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Bure vs. Ovechkin

View Poll Results: Who was better?
8 65 72.22%
96 / 10 25 27.78%
Voters: 90. You may not vote on this poll

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Old
06-18-2013, 11:41 AM
  #101
quoipourquoi
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Quote:
Originally Posted by Butch 19 View Post
yeah, but Bure also had to play entirely thru the clutch-n-grab era though. Since the 05 lockout, Ovy has had clear open fast ice, with virtually no obstruction to deal with.

I think a lot of this vote is east coast fans who didn't see a lot of Bure. Of course being on the west coast I saw more of Bure than I see of Ovy.

If I had to take one of them to start a team, it would be Bure every time.

And Ovy's occasional "cruising" around the rink doesn't help his cause either.
I don't know that I buy that one, especially since he was an East Coast player during the bulk of the Dead Puck Era. If anything, it's people with long memories that can point to Bure's 1995, 1996, and 1997 and say that Ovechkin's 2012 doesn't look so bad.

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06-18-2013, 03:43 PM
  #102
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Originally Posted by quoipourquoi View Post
I don't know that I buy that one, especially since he was an East Coast player during the bulk of the Dead Puck Era. If anything, it's people with long memories that can point to Bure's 1995, 1996, and 1997 and say that Ovechkin's 2012 doesn't look so bad.
He was battling substantial injuries during that stretch; I don't think it would be fair or accurate to cite Bure's performance between 1995 and 1997 when comparing the two players.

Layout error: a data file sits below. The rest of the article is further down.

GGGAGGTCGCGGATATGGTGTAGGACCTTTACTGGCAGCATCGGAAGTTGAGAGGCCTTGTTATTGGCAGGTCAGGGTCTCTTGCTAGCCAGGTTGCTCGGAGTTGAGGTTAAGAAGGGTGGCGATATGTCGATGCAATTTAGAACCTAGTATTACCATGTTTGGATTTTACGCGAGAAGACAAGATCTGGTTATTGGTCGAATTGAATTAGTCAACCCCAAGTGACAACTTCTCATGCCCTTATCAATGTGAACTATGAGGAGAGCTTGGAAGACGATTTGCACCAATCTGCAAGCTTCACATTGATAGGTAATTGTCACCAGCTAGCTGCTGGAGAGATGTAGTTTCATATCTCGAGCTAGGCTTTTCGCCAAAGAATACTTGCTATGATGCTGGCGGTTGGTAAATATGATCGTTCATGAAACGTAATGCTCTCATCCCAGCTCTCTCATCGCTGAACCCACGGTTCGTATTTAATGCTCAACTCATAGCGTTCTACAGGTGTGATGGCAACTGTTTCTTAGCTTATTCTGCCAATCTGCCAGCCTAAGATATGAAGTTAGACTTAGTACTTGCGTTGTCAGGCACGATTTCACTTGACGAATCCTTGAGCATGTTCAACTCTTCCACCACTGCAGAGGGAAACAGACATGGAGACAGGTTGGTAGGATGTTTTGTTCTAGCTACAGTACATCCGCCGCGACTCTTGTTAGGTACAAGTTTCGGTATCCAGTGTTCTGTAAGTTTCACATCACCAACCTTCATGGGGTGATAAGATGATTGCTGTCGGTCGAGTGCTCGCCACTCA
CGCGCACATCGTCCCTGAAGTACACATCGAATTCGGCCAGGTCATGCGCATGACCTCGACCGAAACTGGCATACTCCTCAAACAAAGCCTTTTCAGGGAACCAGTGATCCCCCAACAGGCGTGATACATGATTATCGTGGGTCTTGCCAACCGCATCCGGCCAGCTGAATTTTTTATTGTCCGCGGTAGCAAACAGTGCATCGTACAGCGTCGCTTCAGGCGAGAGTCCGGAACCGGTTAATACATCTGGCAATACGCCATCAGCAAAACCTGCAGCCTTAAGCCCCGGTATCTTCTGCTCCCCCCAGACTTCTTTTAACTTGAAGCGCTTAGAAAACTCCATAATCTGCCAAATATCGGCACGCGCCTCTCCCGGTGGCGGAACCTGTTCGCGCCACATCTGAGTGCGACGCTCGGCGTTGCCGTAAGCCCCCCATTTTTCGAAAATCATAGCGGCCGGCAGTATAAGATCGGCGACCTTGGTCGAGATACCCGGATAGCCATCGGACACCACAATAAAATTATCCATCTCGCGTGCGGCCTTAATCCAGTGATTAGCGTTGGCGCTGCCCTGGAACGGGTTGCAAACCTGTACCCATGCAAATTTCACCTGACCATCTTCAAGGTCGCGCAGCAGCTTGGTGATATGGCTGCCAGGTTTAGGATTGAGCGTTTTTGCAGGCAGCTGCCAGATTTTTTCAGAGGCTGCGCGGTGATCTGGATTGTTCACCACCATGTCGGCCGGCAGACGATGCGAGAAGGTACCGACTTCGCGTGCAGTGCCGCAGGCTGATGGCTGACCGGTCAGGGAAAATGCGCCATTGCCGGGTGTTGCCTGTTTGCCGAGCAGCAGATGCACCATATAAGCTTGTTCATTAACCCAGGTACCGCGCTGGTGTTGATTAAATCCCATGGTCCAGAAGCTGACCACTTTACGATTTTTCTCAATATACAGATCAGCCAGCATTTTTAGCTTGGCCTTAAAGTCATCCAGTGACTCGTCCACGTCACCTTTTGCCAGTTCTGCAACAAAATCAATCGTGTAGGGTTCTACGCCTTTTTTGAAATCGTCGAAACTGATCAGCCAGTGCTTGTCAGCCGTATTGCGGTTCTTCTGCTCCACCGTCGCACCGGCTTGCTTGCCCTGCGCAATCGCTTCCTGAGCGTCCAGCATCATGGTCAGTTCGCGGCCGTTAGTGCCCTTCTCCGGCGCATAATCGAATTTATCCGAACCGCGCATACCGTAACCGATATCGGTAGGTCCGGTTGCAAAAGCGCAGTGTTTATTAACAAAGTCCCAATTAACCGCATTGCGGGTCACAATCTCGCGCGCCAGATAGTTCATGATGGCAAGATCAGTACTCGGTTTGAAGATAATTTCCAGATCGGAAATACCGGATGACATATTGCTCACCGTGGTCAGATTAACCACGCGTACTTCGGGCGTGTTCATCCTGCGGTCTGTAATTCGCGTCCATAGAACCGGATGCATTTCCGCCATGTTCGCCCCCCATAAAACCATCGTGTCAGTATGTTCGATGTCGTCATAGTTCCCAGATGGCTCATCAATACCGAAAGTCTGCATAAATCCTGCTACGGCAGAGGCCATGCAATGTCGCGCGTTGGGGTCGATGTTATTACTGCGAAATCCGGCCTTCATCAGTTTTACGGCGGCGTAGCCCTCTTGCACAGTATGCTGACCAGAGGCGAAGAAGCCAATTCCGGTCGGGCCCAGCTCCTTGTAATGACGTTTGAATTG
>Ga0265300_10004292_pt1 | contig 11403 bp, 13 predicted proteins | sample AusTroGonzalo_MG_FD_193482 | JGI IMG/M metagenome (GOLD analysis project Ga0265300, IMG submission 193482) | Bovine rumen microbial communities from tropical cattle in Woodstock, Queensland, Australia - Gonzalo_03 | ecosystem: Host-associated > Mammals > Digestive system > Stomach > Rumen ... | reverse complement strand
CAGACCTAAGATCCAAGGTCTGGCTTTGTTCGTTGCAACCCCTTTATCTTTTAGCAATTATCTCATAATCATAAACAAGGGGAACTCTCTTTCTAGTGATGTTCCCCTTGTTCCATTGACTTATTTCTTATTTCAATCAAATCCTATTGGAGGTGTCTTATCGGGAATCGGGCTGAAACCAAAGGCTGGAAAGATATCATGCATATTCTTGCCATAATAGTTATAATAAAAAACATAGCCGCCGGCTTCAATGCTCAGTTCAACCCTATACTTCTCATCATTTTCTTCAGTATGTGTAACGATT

You can read more about this period of time here:

http://hfboards.hockeysfuture.com/sh...7&postcount=89


Last edited by JetsAlternate: 06-18-2013 at 04:55 PM.
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06-18-2013, 05:22 PM
  #103
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Though Pavel Bure's career regular season performance is fairly well-documented, many people forget exactly how instrumental he was to the Vancouver Canucks' success in their 1994 Stanley Cup campaign. In fact, one of Pavel's best series is completely overlooked by most hockey fans. One of the attributes people seem to forget is that he was a playoff performer who would elevate his game in crucial situations. He scored the Game 7 double overtime winner against the Calgary Flames, then unleashed himself against the Dallas Stars in the 1994 Western Conference Semifinals, scoring nine points in just five games. In Game 5 alone, he had nine shots and scored twice, utilizing all of his abilities including his two-way play. This brief look at Games 3 and 5 of the series against Dallas is designed to provide a clearer image of Pavel's performance in this series.

The footage featured here is from two games: Games 3 and 5 of the 1994 Western Conference Semifinals vs Dallas. This is a series viewers often forget and one I feel highlights his ability to dominate.

Game 3: May 6, 1994 vs the Dallas Stars
Game 5: May 10, 1994 vs the Dallas Stars



In keeping this video brief, the Game 3 footage focuses on one particular stretch of play in which Bure and the Canucks successfully kill a penalty then defend in their own zone. Out of no where, they counter and Bure's speed draws a penalty on Dallas. He demonstrates his quick release moments later, scoring his fourth goal in three games.

The Game 5 footage showcases several of Bure's chances that game, highlighting how dominant he could be and how he could single-handedly control a game. He generated a chance every time he had the puck, often starting from his own zone. Even with their players in front of him, the Stars found it tremendously difficult to contain his vicious attack. The Canucks won the match 4-2 on the strength of Pavel's two goals.